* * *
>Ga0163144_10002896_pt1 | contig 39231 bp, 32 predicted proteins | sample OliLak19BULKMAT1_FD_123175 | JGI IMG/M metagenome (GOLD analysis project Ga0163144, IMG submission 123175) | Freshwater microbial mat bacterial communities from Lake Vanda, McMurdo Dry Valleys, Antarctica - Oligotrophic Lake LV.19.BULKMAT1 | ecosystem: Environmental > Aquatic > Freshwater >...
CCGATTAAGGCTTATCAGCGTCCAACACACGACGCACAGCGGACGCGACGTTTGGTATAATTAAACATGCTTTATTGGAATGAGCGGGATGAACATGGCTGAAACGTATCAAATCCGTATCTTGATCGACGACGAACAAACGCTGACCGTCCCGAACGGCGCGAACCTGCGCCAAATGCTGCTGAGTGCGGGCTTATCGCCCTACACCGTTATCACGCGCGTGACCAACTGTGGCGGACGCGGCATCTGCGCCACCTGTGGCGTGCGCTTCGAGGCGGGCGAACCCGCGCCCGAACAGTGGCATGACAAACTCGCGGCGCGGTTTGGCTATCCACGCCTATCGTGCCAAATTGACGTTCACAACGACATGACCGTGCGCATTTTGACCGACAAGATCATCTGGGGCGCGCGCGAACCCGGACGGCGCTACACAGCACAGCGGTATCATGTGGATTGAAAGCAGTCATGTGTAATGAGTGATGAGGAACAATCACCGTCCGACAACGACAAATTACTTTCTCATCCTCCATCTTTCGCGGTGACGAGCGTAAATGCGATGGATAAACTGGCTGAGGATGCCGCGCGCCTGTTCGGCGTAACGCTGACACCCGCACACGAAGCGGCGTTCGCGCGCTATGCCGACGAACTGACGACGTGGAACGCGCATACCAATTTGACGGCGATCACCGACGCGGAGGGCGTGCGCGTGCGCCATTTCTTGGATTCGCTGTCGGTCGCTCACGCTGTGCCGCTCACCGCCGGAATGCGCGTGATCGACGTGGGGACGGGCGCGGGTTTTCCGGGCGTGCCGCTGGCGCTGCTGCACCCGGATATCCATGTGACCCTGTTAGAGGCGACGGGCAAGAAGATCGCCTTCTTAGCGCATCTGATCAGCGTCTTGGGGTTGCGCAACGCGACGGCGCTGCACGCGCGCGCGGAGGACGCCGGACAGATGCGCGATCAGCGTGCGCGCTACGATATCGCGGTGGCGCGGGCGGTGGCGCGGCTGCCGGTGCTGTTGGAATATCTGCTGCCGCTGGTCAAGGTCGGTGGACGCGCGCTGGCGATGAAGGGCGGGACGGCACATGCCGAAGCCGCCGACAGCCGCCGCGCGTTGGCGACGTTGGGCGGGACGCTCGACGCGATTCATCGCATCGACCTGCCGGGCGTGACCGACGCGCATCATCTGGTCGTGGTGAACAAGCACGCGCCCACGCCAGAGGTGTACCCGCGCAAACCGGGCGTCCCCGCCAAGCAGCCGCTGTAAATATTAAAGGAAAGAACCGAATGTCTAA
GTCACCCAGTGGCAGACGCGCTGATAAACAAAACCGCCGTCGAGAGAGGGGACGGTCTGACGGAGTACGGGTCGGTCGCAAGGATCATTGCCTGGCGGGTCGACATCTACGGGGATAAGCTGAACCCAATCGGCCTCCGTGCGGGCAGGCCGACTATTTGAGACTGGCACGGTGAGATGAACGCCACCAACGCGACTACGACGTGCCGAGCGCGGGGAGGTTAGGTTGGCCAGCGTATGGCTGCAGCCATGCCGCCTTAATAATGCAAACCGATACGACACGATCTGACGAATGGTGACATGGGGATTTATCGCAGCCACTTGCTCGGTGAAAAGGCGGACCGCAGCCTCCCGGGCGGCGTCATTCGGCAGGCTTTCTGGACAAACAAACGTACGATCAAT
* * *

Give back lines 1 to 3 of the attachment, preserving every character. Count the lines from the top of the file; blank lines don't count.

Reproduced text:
>Ga0163144_10002896_pt1 | contig 39231 bp, 32 predicted proteins | sample OliLak19BULKMAT1_FD_123175 | JGI IMG/M metagenome (GOLD analysis project Ga0163144, IMG submission 123175) | Freshwater microbial mat bacterial communities from Lake Vanda, McMurdo Dry Valleys, Antarctica - Oligotrophic Lake LV.19.BULKMAT1 | ecosystem: Environmental > Aquatic > Freshwater >...
CCGATTAAGGCTTATCAGCGTCCAACACACGACGCACAGCGGACGCGACGTTTGGTATAATTAAACATGCTTTATTGGAATGAGCGGGATGAACATGGCTGAAACGTATCAAATCCGTATCTTGATCGACGACGAACAAACGCTGACCGTCCCGAACGGCGCGAACCTGCGCCAAATGCTGCTGAGTGCGGGCTTATCGCCCTACACCGTTATCACGCGCGTGACCAACTGTGGCGGACGCGGCATCTGCGCCACCTGTGGCGTGCGCTTCGAGGCGGGCGAACCCGCGCCCGAACAGTGGCATGACAAACTCGCGGCGCGGTTTGGCTATCCACGCCTATCGTGCCAAATTGACGTTCACAACGACATGACCGTGCGCATTTTGACCGACAAGATCATCTGGGGCGCGCGCGAACCCGGACGGCGCTACACAGCACAGCGGTATCATGTGGATTGAAAGCAGTCATGTGTAATGAGTGATGAGGAACAATCACCGTCCGACAACGACAAATTACTTTCTCATCCTCCATCTTTCGCGGTGACGAGCGTAAATGCGATGGATAAACTGGCTGAGGATGCCGCGCGCCTGTTCGGCGTAACGCTGACACCCGCACACGAAGCGGCGTTCGCGCGCTATGCCGACGAACTGACGACGTGGAACGCGCATACCAATTTGACGGCGATCACCGACGCGGAGGGCGTGCGCGTGCGCCATTTCTTGGATTCGCTGTCGGTCGCTCACGCTGTGCCGCTCACCGCCGGAATGCGCGTGATCGACGTGGGGACGGGCGCGGGTTTTCCGGGCGTGCCGCTGGCGCTGCTGCACCCGGATATCCATGTGACCCTGTTAGAGGCGACGGGCAAGAAGATCGCCTTCTTAGCGCATCTGATCAGCGTCTTGGGGTTGCGCAACGCGACGGCGCTGCACGCGCGCGCGGAGGACGCCGGACAGATGCGCGATCAGCGTGCGCGCTACGATATCGCGGTGGCGCGGGCGGTGGCGCGGCTGCCGGTGCTGTTGGAATATCTGCTGCCGCTGGTCAAGGTCGGTGGACGCGCGCTGGCGATGAAGGGCGGGACGGCACATGCCGAAGCCGCCGACAGCCGCCGCGCGTTGGCGACGTTGGGCGGGACGCTCGACGCGATTCATCGCATCGACCTGCCGGGCGTGACCGACGCGCATCATCTGGTCGTGGTGAACAAGCACGCGCCCACGCCAGAGGTGTACCCGCGCAAACCGGGCGTCCCCGCCAAGCAGCCGCTGTAAATATTAAAGGAAAGAACCGAATGTCTAA
GTCACCCAGTGGCAGACGCGCTGATAAACAAAACCGCCGTCGAGAGAGGGGACGGTCTGACGGAGTACGGGTCGGTCGCAAGGATCATTGCCTGGCGGGTCGACATCTACGGGGATAAGCTGAACCCAATCGGCCTCCGTGCGGGCAGGCCGACTATTTGAGACTGGCACGGTGAGATGAACGCCACCAACGCGACTACGACGTGCCGAGCGCGGGGAGGTTAGGTTGGCCAGCGTATGGCTGCAGCCATGCCGCCTTAATAATGCAAACCGATACGACACGATCTGACGAATGGTGACATGGGGATTTATCGCAGCCACTTGCTCGGTGAAAAGGCGGACCGCAGCCTCCCGGGCGGCGTCATTCGGCAGGCTTTCTGGACAAACAAACGTACGATCAAT